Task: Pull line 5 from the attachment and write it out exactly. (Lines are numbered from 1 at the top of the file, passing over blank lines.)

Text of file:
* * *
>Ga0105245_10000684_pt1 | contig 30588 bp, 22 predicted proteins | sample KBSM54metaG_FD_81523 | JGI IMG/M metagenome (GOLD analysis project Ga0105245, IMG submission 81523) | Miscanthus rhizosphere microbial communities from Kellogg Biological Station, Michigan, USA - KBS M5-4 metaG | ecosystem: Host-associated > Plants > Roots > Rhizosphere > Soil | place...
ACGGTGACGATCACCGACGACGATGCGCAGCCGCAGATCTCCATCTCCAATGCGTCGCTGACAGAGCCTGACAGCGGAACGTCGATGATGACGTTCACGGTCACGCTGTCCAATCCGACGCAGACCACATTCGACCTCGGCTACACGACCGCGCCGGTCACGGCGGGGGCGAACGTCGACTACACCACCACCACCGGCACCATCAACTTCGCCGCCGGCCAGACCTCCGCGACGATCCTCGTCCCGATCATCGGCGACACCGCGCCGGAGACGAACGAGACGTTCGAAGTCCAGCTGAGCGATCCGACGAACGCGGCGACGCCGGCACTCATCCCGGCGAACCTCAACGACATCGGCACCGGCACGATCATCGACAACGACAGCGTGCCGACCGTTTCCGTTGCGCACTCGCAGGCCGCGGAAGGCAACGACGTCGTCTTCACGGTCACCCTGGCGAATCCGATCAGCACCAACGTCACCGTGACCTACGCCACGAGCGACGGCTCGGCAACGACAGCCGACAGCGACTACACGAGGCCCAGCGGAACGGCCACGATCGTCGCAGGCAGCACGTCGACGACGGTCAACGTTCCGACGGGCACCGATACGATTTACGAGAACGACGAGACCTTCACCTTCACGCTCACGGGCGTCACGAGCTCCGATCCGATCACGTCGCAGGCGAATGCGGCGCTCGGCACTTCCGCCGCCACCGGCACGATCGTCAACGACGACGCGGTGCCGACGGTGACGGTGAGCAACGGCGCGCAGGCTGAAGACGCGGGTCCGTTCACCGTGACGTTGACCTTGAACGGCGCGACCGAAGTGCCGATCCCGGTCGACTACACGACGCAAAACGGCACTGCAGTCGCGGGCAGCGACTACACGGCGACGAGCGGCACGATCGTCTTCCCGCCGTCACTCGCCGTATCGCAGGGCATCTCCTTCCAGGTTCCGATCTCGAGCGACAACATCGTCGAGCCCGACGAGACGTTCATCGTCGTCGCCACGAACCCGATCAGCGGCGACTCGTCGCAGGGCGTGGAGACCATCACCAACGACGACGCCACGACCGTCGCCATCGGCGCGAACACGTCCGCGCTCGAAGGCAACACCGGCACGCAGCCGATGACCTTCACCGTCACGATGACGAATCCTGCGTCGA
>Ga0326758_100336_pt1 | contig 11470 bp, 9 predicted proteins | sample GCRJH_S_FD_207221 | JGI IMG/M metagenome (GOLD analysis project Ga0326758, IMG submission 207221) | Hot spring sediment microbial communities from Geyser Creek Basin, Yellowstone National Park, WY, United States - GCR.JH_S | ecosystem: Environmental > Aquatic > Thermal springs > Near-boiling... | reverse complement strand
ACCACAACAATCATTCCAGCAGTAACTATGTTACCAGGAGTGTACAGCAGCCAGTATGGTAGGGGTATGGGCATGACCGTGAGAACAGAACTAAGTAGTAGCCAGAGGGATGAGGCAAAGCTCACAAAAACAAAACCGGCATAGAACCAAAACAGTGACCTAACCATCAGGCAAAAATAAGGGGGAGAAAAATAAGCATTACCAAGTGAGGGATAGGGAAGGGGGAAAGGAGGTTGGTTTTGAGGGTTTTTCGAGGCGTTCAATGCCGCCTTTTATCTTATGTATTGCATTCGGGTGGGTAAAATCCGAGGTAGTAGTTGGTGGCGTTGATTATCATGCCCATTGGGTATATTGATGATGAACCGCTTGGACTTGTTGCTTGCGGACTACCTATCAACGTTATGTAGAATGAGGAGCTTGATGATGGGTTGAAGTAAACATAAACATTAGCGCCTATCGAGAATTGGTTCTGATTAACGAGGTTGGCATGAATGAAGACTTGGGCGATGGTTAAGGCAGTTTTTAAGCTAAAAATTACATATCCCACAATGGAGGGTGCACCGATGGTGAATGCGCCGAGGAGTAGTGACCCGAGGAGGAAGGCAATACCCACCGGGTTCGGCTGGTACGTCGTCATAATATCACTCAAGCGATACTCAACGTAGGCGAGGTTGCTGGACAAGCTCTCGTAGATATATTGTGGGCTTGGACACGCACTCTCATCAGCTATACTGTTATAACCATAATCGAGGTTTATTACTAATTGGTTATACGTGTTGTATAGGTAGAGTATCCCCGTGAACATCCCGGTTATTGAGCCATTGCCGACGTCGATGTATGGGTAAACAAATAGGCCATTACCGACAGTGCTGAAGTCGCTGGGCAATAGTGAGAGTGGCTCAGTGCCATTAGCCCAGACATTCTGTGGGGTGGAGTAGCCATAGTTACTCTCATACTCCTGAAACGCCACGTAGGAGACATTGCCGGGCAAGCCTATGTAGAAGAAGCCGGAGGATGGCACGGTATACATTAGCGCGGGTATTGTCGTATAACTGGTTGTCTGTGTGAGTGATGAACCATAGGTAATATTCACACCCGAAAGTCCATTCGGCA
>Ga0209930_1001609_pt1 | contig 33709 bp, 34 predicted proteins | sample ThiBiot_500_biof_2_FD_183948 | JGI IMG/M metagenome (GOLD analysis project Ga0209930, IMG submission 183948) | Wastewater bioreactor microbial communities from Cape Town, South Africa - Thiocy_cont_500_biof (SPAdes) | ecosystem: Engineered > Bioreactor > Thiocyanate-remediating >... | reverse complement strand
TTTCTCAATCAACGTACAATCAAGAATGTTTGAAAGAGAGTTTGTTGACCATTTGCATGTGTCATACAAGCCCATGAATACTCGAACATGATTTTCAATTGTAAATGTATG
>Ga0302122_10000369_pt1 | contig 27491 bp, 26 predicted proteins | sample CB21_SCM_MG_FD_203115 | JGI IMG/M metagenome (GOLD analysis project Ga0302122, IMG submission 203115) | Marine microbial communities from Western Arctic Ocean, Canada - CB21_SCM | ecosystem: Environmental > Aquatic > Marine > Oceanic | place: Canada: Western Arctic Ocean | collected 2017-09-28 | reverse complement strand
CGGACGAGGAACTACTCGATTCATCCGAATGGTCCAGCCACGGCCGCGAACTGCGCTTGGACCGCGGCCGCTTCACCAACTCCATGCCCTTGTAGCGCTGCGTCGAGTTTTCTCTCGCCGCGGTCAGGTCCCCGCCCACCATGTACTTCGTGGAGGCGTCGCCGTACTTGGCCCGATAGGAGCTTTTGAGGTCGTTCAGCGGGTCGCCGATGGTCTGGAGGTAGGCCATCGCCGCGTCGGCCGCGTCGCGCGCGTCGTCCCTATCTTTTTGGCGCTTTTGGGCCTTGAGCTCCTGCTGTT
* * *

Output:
>Ga0209930_1001609_pt1 | contig 33709 bp, 34 predicted proteins | sample ThiBiot_500_biof_2_FD_183948 | JGI IMG/M metagenome (GOLD analysis project Ga0209930, IMG submission 183948) | Wastewater bioreactor microbial communities from Cape Town, South Africa - Thiocy_cont_500_biof (SPAdes) | ecosystem: Engineered > Bioreactor > Thiocyanate-remediating >... | reverse complement strand